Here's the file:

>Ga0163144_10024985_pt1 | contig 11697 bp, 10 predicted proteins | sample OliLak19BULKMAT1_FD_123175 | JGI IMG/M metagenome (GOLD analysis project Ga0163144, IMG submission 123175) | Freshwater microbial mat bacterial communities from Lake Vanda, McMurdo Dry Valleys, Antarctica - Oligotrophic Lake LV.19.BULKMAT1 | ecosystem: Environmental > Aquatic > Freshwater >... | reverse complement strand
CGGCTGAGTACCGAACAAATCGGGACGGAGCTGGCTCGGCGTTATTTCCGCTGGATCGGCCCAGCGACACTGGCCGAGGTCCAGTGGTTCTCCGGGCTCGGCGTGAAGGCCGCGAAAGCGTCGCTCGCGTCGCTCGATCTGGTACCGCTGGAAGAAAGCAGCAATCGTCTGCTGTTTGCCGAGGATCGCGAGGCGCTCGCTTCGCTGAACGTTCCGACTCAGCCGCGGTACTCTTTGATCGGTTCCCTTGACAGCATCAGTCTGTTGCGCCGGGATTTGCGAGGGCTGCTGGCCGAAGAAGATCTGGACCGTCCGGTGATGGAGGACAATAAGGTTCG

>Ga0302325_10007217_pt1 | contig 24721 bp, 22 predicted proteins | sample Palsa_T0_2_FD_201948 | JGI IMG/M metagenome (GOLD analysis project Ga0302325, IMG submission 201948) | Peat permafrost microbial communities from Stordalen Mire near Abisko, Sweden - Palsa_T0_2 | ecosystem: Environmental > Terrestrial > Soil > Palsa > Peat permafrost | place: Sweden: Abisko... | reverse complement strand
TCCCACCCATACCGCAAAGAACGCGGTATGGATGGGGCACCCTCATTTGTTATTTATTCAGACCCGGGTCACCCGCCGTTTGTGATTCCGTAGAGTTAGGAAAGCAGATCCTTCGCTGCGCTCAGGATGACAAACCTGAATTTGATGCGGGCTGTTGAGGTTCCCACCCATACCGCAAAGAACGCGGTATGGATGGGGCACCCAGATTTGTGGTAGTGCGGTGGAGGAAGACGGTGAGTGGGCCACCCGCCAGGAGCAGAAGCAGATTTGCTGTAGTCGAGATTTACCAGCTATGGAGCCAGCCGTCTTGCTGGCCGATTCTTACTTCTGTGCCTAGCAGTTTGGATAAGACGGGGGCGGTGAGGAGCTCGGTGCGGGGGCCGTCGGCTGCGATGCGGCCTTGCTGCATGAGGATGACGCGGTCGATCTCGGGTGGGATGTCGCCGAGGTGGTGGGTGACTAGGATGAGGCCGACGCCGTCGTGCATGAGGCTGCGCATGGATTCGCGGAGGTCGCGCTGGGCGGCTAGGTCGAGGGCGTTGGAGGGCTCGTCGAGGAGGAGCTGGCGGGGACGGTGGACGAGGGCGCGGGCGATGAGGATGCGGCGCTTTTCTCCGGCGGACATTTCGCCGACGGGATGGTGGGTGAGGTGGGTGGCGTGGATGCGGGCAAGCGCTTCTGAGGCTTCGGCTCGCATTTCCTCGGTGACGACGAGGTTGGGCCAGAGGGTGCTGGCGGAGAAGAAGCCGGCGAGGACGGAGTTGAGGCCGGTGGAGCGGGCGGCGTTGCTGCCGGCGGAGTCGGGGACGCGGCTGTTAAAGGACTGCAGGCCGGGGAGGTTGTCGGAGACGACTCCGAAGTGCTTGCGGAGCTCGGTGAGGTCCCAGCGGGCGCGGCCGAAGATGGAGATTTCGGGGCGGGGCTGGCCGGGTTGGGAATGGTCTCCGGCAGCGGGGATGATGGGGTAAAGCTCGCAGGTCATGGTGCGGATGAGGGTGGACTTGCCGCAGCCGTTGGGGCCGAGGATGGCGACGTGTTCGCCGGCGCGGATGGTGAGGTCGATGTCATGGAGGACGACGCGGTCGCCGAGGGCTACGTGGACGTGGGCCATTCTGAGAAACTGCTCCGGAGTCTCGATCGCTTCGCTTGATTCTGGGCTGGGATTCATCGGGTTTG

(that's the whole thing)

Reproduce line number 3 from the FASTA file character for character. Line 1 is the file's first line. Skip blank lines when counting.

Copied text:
>Ga0302325_10007217_pt1 | contig 24721 bp, 22 predicted proteins | sample Palsa_T0_2_FD_201948 | JGI IMG/M metagenome (GOLD analysis project Ga0302325, IMG submission 201948) | Peat permafrost microbial communities from Stordalen Mire near Abisko, Sweden - Palsa_T0_2 | ecosystem: Environmental > Terrestrial > Soil > Palsa > Peat permafrost | place: Sweden: Abisko... | reverse complement strand